Each year, Michigan State Police also host a period of extended enforcement for seatbelt-related infractions. In 2020, the Click It or Ticket campaign runs from October 17 through 31.
Understanding Michigan Seatbelt Laws
Under Michigan’s Seat Belt Law, all passengers ages 8 to 15 must buckle up whenever they are seated in a motor vehicle, along with all drivers and front seat passengers. Children younger than 3 must also ride in a car seat in the rear of the vehicle (with certain exceptions). Further, all children must ride in a car seat or booster seat until they are 8 years old or 4-feet-9-inches tall.
Why Wear a Seatbelt
In addition to helping you avoid a $65 fine, wearing a seatbelt could save your life. According to the Michigan State Police, seatbelt use reduces the risk of fatal injury to front-seat passenger car occupants by 45%. Data from the National Highway Traffic Administration (NHTSA) shows seatbelts have saved 344,448 lives since 1975. In 2017 alone, seatbelts saved nearly 15,000 lives. Although the latest NHTSA statistics place the rate of seatbelt use at above 90%, an estimated 2,549 additional people could have been saved in 2017 if they had simply worn a seatbelt.
Seatbelts keep you from being totally ejected from your vehicle and enhance the efficiency of other safety features, like airbags, but only if you use them correctly.
How to Wear a Seatbelt Properly
Wearing your seatbelt correctly is the single most effective thing you can do to protect yourself in a crash and defend yourself from impaired, aggressive, and distracted drivers.
Secure your lap belt across your pelvis and your shoulder belt across the rib cage. These are some of the strongest parts of your body, and they are better able to withstand a crash. Your shoulder belt should fall across the middle of your chest and away from your neck, and your lap belt should fit across your hips – not your stomach.
If your seatbelt isn’t comfortable, consider using seatbelt adjusters. Seatbelt extenders can also give you more room. NEVER put the shoulder belt behind your back or under your arm. For added safety, consider retrofitting older cars with lap/shoulder belts, as opposed to relying on lap belts only.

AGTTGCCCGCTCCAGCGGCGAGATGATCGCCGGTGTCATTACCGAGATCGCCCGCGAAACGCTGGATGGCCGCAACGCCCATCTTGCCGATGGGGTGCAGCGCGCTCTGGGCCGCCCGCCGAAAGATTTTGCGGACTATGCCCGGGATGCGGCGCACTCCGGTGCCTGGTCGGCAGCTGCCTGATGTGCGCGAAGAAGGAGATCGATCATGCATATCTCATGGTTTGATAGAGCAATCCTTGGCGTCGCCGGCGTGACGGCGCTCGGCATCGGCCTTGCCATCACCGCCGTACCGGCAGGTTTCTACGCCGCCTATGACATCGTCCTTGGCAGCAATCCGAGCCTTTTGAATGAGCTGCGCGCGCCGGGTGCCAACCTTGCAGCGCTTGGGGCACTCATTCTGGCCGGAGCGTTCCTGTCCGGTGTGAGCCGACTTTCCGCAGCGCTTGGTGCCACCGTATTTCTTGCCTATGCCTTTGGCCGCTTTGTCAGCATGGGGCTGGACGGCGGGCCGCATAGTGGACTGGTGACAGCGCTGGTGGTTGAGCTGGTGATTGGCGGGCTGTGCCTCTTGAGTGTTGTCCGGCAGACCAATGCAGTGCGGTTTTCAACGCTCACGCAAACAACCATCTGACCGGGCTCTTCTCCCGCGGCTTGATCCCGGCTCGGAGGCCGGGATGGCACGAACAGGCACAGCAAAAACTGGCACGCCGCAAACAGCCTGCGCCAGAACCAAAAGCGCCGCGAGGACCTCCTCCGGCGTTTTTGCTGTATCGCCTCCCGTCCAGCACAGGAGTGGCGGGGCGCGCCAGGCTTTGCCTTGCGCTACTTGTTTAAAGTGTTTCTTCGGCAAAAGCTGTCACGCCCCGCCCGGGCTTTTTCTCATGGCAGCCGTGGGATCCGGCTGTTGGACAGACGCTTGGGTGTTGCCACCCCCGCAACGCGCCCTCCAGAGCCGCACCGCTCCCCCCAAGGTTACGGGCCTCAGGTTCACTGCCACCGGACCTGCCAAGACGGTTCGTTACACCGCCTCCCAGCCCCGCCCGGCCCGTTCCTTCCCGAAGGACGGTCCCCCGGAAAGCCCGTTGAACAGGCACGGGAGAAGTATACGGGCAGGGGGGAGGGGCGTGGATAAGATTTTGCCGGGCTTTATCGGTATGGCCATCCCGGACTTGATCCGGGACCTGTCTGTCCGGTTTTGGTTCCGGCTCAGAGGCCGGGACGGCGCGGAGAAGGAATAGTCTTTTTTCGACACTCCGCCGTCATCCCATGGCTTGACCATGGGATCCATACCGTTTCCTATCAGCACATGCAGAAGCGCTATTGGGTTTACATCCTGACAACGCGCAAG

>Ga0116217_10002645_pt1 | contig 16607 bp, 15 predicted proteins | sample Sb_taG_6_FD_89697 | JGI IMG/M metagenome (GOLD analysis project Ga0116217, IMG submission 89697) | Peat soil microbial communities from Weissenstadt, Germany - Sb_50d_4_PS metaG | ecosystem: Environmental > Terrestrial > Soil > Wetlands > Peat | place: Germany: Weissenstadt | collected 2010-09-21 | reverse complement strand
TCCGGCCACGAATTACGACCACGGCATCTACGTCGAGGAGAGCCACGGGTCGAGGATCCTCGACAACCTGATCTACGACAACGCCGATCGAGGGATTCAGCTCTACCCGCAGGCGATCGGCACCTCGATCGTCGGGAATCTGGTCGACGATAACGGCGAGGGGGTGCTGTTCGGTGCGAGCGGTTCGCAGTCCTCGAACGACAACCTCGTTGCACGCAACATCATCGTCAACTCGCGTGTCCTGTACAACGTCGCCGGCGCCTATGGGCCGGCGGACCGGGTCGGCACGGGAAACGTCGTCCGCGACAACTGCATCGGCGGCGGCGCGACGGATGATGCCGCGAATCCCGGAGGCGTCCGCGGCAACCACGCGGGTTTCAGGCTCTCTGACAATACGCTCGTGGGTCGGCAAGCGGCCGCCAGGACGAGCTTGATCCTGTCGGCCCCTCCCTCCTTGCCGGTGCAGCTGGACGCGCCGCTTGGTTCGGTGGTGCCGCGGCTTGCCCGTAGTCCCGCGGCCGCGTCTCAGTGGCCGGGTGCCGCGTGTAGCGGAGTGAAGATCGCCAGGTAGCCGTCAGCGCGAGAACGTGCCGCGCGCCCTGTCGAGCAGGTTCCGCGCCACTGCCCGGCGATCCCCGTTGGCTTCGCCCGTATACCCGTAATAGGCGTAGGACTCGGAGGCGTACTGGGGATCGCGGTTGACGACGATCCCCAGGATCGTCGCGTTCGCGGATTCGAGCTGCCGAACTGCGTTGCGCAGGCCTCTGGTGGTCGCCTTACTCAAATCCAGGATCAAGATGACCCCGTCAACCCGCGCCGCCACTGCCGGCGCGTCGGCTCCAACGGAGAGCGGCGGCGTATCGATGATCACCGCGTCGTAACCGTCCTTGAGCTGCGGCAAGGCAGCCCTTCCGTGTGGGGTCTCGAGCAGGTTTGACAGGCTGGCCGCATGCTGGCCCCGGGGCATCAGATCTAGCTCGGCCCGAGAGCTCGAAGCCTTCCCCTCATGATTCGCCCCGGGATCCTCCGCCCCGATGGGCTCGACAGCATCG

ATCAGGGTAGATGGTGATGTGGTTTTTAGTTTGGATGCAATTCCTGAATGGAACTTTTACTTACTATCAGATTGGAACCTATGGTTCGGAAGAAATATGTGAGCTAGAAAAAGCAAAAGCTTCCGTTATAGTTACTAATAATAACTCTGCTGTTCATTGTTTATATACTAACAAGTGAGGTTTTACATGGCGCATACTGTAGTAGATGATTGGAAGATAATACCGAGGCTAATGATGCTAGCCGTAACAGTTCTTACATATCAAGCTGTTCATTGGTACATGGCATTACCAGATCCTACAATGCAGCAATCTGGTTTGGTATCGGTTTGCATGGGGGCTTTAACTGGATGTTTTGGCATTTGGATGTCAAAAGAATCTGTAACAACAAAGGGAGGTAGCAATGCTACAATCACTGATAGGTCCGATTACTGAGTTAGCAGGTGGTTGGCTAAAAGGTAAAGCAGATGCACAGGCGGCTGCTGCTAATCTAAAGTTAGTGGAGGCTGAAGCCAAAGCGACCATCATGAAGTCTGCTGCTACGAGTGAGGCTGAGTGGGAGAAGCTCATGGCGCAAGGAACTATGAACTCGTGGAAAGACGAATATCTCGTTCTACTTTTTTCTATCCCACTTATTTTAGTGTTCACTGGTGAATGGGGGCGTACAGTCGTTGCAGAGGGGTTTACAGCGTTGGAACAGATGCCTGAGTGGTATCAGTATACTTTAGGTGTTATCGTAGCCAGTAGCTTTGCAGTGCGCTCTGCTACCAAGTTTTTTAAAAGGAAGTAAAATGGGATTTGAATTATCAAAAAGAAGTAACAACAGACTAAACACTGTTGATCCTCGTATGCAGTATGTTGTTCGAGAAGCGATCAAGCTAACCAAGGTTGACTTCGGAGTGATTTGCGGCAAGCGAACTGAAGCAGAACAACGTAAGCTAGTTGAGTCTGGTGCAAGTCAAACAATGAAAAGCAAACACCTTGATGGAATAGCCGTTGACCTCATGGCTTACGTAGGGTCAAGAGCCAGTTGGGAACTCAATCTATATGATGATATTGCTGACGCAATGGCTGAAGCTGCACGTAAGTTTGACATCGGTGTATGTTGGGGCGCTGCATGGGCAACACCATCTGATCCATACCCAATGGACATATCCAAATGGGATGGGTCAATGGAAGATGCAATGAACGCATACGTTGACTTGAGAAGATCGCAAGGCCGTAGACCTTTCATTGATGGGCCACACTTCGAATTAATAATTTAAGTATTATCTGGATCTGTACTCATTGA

The NHTSA has an entire manual on “Proper Seat Belt Use” (opens a PDF), and advice for how to buckle up if you are pregnant.
Wear your seatbelt every time you get in a car – and adjust it so it serves you best.
What If I Am Injured Without a Seatbelt?
At Goodman Acker P.C., we recommend you wear a seatbelt 100% of the time. That being said, we also understand that you are human, and sometimes, you forget. If you are injured in an accident without your seatbelt, you may be facing an insurance headache.
Insurance companies often claim that your injuries would not have happened if you were wearing a seatbelt, but they only use this tactic when the accident would not have happened if the drivers they insured drove carefully.
When you are harmed by another’s negligence, your seatbelt use (or lack thereof) should not jeopardize your access to justice and compensation.
Our attorneys help ensure this doesn’t happen.
If you need help with seatbelt issues, please call us at (248) 286-8100 or contact us online for your free consultation.
In the meantime, stay safe and remember to buckle up!